Download and explore the IA Schools of Thought poster today and let us know what you think?

Return to DSIA Portal of Information Architecture

5 Comments Post a comment
  1. It’s hard to take seriously a history of Information Architecture that begins in 1998. Much happened before then, most notably Richard Saul Wurman’s work. There was also Peter and Lou’s “Web Architect” column that I believe began in 1996.

    April 15, 2013
    • Thanks Peter.

      The language in this release and on the poster does appear to suggest a broader account of information architecture history. That was not the intent. This will be corrected.

      This research is NOT one of information architecture history. It is more narrowly focused on the framing of Web information architecture practice definitions and concepts that have persisted through the ongoing support by their authors or practitioner adoption. The Criteria section above expresses this intent.

      The timeline begins with the Polar Book because I found no single article in the Web Architect series that provided framing that would meet the criteria more convincingly than Peter and Lou’s first book. If you feel there is a published article that sets better precedents for Peter and Lou’s work, I would be glad to include it. I will also double check my research to make sure I didn’t miss something (which is quite possible).

      As for Richard Wurman (RSW), while he can be credited for popularizing the term and practicing in print and abstracting it as a model for promoting understanding, there is no record of any direct contribution, by Wurman, to information architecture as a Web-based practice that would be actionable. Any definitions he provided were broadly applied and were never expounded upon since his book, “Information Architects.” It’s quite possible to recognize that book as a related publishing (thus as an honorable mention) that was more provocative than it was formative to what we are trying to do today.

      Again, thank you. Your feedback was valuable.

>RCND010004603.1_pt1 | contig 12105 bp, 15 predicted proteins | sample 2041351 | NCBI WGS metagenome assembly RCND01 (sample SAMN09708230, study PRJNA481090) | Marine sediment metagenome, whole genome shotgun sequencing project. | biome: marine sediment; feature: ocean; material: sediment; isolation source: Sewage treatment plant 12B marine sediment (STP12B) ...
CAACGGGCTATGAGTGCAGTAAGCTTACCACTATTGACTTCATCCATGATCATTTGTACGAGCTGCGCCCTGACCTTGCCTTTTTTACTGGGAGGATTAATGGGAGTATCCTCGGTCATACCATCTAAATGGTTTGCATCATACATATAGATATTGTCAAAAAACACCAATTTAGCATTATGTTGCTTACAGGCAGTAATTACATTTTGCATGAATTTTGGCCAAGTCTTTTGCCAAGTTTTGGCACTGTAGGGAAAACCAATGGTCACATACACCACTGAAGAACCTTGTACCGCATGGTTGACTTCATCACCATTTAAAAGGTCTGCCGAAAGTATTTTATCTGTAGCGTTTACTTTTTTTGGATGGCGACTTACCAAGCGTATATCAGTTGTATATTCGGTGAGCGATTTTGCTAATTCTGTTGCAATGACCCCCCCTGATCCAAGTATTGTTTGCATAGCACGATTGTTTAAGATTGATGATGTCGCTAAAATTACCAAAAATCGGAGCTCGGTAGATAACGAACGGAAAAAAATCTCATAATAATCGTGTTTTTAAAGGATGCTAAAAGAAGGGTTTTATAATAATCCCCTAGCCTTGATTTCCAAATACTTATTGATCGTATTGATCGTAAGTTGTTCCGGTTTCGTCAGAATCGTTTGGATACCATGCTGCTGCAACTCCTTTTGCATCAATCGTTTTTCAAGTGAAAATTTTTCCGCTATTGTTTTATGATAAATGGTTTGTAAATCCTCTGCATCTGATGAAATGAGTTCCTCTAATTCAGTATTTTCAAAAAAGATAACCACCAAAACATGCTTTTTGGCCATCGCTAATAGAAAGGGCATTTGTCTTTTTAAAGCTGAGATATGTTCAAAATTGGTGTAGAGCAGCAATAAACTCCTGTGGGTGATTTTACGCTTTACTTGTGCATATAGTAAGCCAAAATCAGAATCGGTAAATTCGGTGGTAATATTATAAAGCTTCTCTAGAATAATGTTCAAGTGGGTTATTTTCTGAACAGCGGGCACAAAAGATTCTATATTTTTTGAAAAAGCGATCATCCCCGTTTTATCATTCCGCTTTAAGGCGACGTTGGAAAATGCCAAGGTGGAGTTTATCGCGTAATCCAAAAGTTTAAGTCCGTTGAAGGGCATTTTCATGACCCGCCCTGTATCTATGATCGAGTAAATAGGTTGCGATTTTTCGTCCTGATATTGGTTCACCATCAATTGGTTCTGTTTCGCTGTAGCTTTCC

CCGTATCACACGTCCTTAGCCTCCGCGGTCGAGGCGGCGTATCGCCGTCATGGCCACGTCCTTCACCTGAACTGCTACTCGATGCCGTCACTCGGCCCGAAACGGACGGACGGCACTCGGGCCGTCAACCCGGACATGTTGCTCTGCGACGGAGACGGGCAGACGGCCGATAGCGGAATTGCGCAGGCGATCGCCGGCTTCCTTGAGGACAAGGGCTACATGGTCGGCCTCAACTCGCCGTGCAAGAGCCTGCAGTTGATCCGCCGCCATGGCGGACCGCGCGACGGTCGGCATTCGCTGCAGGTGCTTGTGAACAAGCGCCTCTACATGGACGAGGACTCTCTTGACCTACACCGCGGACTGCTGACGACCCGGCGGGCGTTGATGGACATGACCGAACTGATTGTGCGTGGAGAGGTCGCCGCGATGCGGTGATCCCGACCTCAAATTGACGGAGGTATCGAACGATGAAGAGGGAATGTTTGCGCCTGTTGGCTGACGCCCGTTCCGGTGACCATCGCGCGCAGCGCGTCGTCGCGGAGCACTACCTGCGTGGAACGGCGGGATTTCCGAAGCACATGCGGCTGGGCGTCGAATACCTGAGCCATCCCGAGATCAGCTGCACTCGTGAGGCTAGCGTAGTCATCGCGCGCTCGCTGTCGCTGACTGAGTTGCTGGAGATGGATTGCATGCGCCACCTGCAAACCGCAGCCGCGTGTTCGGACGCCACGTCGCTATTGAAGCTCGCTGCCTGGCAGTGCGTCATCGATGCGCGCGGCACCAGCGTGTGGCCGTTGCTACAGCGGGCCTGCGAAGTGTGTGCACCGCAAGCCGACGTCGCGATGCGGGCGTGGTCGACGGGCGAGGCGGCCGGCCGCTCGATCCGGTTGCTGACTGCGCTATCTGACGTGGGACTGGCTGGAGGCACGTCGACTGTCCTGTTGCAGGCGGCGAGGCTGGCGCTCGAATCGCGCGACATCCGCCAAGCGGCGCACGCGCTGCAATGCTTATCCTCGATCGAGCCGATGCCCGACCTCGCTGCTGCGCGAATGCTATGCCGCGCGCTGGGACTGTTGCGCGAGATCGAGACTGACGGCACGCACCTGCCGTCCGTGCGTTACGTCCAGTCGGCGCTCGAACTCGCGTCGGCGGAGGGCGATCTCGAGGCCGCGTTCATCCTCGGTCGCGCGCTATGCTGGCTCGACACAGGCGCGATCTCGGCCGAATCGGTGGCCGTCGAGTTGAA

Nate

      April 15, 2013
  2. @keithinstone states on Twitter, “If school of thought is ‘The point of view held by a particular group’ then Peter/Lou/Argus school started before 1998.”

    For the purpose of this research, a school of thought needs to produce a manifesto or make some claim (like an IA practice definition) that is followed up with additional research, concepts, practice and publishing. Works by the Argus Center for Information Architecture (ACIA) seem to follow up to the polar bear book–not the other way around. I’ll be adding several papers and articles to the list of “Related Publications” that appear in the plotted diagram section. So, for now, Argus will have a footprint, but only through several related publications.

    Argus produced enough works to warrant consideration as a branch (defined on the bottom section of the poster), but they were never around long enough to coherently synthesize their work as a whole. In addition, no one is actively building on or contributing to any ACIA research.

    It is recognized that Argus started its business before 1998. However, for now, everything before 1998 is being viewed as an incubation period. If anyone can find any works by the Argus group, Morville and Rosenfeld that made claims about the practice of information architecture prior to 1998, please share.

    Thanks,
    Nate

    April 16, 2013
  3. Is there a reason why the poster can’t be printed?

    September 5, 2013
    • Jim, the rights granted for this beta are limited to viewing only. I hope to release a printable version soon.

      Nate

      November 25, 2013